• The Festival Celebrant

Of Ostara, hares and eggs

Updated: Mar 4

The Spring Equinox.

At Ostara, as at Mabon in September, light and dark achieve a fleeting balance. But unlike Mabon, Ostara stands poised at the brink of growth. The year is waxing now. The Winter measure is passed, the Summer measure is about to begin, and light and warmth quicken the land. Nature is responding to the Turning of the Wheel. Life is surging anew.

This is a time for optimism, a time of growing energy and action; expansive and exuberant.

The month of April was Ostara/Eostre's time, the pre-Christian Germanic goddess worshipped in a pageant of fertility rites. It's appropriate that as the fount of fertility she lent her name in later days to the hormone oestrogen. And the festival we call Easter, as well as bearing more than an echo of her name, has borrowed many of her traditions and symbols.

The Easter Bunny for one. And I'm not being flippant! It’s barely a hop, skip and jump from the Easter Bunny to a hare, and in Celtic tradition the hare was sacred to Ostara/Eostre. The hare, with its nocturnal proclivities, is also associated with the moon and both were believed to die at the brightening of the day in order to be reborn at nightfall. Unsurprisingly the hare became a symbol of immortality and has obvious associations with resurrection. It is also a potent symbol of fertility as it can conceive while pregnant.

The egg, another symbol of the season, signifies potential, indeed it's often regarded as 'all potential'. An egg contains all the stuff required for new life. Its association with fertility, birth and renewal is obvious. As ‘the Cosmic Egg’, it's often used as a symbol of the entire universe and everything in it. Implicit in this is the idea that the totality of material reality is actually but the embryonic form of something yet to be.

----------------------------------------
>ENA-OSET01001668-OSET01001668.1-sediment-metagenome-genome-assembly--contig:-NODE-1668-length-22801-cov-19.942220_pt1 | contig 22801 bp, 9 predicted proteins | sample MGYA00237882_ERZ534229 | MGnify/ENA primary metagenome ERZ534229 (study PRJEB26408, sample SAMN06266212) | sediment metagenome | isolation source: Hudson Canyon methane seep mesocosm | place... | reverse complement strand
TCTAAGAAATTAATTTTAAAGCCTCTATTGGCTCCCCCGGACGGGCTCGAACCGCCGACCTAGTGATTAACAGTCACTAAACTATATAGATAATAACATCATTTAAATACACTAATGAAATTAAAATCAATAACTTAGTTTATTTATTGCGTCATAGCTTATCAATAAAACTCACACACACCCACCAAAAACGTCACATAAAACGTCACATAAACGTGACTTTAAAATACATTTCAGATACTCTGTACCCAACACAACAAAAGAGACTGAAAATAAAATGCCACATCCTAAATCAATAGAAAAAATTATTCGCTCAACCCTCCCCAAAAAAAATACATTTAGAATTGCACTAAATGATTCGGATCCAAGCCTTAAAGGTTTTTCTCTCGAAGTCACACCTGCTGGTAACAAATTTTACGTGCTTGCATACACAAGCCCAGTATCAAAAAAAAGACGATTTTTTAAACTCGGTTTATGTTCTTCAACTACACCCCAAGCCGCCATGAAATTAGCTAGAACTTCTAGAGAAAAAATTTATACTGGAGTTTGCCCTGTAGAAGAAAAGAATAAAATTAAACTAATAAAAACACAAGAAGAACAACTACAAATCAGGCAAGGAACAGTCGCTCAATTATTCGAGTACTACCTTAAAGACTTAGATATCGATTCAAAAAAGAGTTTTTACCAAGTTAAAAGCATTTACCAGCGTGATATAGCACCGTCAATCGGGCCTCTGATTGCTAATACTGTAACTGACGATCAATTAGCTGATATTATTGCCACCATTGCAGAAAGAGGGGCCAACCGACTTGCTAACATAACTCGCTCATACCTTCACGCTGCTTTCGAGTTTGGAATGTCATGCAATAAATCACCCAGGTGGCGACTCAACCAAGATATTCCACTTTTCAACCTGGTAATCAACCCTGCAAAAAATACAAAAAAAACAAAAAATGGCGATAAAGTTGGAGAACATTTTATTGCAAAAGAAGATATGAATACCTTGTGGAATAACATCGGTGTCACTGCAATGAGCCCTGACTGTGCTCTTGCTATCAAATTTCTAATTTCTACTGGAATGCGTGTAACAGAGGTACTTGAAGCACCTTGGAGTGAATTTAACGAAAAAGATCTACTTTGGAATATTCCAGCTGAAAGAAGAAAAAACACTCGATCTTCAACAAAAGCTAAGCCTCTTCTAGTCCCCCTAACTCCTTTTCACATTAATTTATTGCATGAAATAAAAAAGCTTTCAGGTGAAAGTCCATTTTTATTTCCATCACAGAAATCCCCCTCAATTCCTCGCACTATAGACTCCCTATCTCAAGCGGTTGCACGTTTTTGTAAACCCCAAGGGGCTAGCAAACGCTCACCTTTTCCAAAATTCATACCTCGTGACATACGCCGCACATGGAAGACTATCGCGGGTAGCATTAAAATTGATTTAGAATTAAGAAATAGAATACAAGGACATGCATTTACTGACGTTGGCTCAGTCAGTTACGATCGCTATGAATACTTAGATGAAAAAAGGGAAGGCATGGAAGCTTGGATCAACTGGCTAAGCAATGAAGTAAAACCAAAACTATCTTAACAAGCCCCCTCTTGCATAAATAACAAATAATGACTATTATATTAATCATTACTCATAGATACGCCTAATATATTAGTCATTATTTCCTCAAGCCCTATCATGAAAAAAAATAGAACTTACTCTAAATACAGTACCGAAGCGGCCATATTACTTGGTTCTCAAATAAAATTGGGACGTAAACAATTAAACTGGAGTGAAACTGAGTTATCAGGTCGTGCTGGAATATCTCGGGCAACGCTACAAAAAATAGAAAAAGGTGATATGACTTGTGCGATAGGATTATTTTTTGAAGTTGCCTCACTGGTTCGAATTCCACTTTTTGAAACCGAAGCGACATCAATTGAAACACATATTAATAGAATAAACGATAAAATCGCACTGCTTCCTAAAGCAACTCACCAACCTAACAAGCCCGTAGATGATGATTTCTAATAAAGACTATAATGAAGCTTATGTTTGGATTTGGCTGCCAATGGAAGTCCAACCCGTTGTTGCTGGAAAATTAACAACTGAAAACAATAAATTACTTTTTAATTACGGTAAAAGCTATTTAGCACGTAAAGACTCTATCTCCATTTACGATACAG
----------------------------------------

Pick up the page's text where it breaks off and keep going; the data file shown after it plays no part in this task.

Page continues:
And what of Ostara/Eostre? Although there seems to be little or no evidence of a direct connection between the symbol of the egg and the goddess, the medieval practice of abstaining from eggs during Lent meant that when Easter arrived eggs were on the menu again and eagerly consumed as a treat by the gastronomically deprived peasants of Christendom.

I like to approach the Equinoxes as opportunities to identify and reflect on aspects of balance, both in my own life and in the world around. And to look for their corollary, imbalances, of course. I ask myself the questions "What could I do with less of? What with more of? And what is about right? What impacts are my actions, choices and opinions having on my friends and community?"

And whereas at Mabon I might respond to my discoveries contemplatively, using the prevalent seasonal energies of the ‘dormant’ and introspective half of the year, at Ostara I’d be more likely to respond with action; considered action of course, but action none the less. I might start implementing plans I’d made during winter.

But the watch-words are renewal, rebirth and growth. So if you were to ask me how you might celebrate Ostara/Eostre I’d encourage you to identify something in your life that you wish to begin, to nurture or to increase and focus on that. And fill your celebration with energy, light and exuberance. Dance. Sing. Laugh. And rejoice in your capacity to do these wonderful things. And if you can, do them with friends. Light a big bonfire. Wonder at the light, the warmth and the energy. And by all means eat chocolate eggs, and raise a glass to the Mad March Hare.

Be merry.

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